How to Plan for Your Year-End Appeal

43513744192_77ab3289ba_mMost people want to hold onto summer for as long as they can, but like it or not, September will be here before you know it.

Fall is a busy time for nonprofits, especially if you’re doing a year-end appeal. You can still savor the rest of summer, but you also need to start planning for your year-end appeal.

Many nonprofits rely on their year-end appeal for a good portion of their revenue so you want it to be successful. Use this checklist to help you get started. Of course, you can use this for fundraising campaigns at any time of the year.

How much money do you need to raise?

You may have already set a goal in your 2018 fundraising plan (at least I hope you did) and perhaps you need to revise that goal. If you haven’t set a goal, determine how much money you need to raise before you start your campaign.

Do you have a plan?

Put together a plan for your appeal that includes a timeline, task list, and the different channels you will use. Make it as detailed as possible.

When do you want to launch your appeal? It’s an election year so keep that in mind if you have contested races in your state. You’re also competing with countless other organizations who are doing appeals.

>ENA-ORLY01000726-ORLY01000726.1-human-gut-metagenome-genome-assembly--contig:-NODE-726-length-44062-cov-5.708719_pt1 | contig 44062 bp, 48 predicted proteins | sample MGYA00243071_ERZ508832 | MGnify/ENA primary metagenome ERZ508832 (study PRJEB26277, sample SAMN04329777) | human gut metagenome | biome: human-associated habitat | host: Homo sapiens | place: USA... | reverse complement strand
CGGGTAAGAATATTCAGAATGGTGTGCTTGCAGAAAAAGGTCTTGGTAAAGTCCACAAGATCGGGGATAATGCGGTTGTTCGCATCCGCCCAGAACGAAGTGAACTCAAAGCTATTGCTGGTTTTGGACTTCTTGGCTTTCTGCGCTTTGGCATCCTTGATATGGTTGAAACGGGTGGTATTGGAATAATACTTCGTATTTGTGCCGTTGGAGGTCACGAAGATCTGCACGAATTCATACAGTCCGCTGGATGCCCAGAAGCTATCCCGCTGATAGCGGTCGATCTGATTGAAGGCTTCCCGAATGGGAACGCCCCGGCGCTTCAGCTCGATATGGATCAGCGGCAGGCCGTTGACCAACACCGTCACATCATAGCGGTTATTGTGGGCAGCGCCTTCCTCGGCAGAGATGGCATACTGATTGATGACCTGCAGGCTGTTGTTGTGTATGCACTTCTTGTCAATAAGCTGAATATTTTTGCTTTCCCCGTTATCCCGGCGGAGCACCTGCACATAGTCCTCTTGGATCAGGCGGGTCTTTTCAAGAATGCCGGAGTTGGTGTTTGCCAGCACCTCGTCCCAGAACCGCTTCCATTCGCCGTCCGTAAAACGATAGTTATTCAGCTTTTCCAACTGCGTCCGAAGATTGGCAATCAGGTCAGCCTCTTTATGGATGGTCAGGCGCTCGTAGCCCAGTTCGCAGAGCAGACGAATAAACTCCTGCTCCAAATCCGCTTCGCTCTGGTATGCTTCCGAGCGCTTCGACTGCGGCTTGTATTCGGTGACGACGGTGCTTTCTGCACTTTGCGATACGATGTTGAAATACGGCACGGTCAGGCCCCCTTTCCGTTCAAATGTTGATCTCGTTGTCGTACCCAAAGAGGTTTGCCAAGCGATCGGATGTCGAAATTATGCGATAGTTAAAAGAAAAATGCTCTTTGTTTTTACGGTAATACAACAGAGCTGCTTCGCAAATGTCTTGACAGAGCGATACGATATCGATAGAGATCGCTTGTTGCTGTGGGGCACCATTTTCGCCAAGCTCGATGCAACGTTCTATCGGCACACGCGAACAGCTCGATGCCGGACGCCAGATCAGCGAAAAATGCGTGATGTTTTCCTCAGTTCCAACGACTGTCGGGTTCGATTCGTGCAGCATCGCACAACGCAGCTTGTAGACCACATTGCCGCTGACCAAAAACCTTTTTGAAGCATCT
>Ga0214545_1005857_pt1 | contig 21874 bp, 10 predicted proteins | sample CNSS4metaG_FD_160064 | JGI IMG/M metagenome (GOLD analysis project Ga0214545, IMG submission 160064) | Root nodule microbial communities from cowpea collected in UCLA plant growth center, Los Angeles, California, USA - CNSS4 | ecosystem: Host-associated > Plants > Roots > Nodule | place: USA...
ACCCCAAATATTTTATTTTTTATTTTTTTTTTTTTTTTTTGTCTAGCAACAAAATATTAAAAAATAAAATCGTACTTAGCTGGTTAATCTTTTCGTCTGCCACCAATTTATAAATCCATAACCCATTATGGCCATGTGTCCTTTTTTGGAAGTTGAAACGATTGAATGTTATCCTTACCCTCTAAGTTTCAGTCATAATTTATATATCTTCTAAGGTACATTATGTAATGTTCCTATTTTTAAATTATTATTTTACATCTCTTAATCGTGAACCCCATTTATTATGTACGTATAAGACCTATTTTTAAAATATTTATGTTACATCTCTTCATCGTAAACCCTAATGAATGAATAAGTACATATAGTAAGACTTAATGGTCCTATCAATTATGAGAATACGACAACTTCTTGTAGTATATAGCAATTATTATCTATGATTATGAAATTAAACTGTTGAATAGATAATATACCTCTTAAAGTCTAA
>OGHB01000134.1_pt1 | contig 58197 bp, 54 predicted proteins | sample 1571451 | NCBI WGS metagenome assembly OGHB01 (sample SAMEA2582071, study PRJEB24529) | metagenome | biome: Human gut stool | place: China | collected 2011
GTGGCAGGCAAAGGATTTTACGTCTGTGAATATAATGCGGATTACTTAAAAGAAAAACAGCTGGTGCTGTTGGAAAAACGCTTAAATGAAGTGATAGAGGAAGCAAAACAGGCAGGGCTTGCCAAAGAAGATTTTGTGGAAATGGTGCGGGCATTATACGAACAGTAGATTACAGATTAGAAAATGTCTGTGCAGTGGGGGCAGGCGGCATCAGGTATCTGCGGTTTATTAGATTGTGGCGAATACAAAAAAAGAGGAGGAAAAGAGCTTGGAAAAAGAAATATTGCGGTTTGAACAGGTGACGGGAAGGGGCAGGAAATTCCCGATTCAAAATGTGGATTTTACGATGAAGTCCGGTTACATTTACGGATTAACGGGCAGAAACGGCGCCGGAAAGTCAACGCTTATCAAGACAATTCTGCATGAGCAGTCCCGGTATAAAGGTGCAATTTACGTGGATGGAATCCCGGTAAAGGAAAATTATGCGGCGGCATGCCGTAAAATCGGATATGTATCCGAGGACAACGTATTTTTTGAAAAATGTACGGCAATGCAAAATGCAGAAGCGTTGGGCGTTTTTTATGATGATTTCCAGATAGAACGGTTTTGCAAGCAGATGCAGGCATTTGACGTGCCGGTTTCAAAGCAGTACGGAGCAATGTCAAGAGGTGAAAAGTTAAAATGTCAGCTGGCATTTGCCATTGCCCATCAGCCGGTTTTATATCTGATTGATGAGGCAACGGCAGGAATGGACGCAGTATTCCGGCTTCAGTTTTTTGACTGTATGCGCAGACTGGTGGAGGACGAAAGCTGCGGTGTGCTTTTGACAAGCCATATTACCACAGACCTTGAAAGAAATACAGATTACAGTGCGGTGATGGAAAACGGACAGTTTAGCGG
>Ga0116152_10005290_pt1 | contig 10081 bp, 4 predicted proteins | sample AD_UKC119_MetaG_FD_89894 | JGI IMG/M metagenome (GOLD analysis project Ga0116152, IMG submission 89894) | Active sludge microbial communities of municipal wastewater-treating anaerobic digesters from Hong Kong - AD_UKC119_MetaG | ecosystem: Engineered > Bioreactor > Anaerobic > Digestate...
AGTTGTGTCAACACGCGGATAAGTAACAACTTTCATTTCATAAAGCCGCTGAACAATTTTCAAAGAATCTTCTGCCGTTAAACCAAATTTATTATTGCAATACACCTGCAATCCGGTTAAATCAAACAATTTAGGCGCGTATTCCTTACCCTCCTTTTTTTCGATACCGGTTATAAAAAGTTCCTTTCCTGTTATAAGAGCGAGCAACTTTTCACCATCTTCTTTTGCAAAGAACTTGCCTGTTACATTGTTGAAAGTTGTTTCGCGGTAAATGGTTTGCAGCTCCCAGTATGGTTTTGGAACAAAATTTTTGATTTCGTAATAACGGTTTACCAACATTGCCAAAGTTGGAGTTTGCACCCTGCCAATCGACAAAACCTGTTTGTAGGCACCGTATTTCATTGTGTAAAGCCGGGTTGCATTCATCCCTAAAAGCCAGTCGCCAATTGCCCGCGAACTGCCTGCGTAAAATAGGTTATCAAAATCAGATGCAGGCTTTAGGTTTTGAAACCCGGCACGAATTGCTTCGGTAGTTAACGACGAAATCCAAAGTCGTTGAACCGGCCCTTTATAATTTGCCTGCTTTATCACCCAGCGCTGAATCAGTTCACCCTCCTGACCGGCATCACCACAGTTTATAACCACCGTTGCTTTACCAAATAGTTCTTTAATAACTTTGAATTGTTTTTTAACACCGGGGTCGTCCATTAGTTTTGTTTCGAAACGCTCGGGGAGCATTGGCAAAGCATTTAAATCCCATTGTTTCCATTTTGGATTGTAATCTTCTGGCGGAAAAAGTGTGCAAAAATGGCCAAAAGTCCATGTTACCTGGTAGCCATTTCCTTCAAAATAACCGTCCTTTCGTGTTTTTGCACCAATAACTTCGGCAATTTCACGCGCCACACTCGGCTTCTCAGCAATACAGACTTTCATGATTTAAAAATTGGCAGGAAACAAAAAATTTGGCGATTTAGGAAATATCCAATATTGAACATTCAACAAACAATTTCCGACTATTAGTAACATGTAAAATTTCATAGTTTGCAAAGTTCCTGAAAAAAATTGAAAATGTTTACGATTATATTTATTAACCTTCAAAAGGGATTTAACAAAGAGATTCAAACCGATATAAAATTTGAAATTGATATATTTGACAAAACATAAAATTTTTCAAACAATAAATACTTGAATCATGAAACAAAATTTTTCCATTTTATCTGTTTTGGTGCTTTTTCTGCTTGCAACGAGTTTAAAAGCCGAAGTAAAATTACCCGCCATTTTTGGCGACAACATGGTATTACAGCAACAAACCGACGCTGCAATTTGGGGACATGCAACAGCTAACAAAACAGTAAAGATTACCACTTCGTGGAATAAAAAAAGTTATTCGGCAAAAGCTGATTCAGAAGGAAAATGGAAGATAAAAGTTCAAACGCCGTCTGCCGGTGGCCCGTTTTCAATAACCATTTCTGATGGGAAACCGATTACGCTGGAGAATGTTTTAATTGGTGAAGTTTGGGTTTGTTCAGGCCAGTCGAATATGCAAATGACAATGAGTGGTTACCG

I think earlier is better so try to aim for mid-November at the latest. Figure out what you need to get done and how long it will take. Keep in mind things usually take longer than you think. If you want to send your appeal by mid-November, make your goal the beginning of the month.

Also, how are you mailing your appeal? You may need to recruit extra volunteers or get your materials to a mail house.

An Annual Appeal Fundraising Timeline You Can Use

Creating a Framework for Your Annual Fundraising Campaign

Do you have a good story and photo to share?

Find a good story for your year-end appeal. You’ll want some engaging photos for your letter and donation page, too. Quotes from clients will also enhance your appeal.

If You’re Making a Difference, You Have Stories to Tell

A Picture Really is Worth a 1000 Words

How did/can your donors help you make a difference?

Your appeal letter should highlight some of the year’s accomplishments and state what you plan to do next year. For example, let’s say you run a tutoring program. Let your donors know that thanks to them, 85% of the students in your program are now reading at or above their grade level. Next year you’d like to expand to five more schools.

Focus on the people you serve and show how your donors are helping you make a difference, or can help you make a difference. Don’t brag about your organization.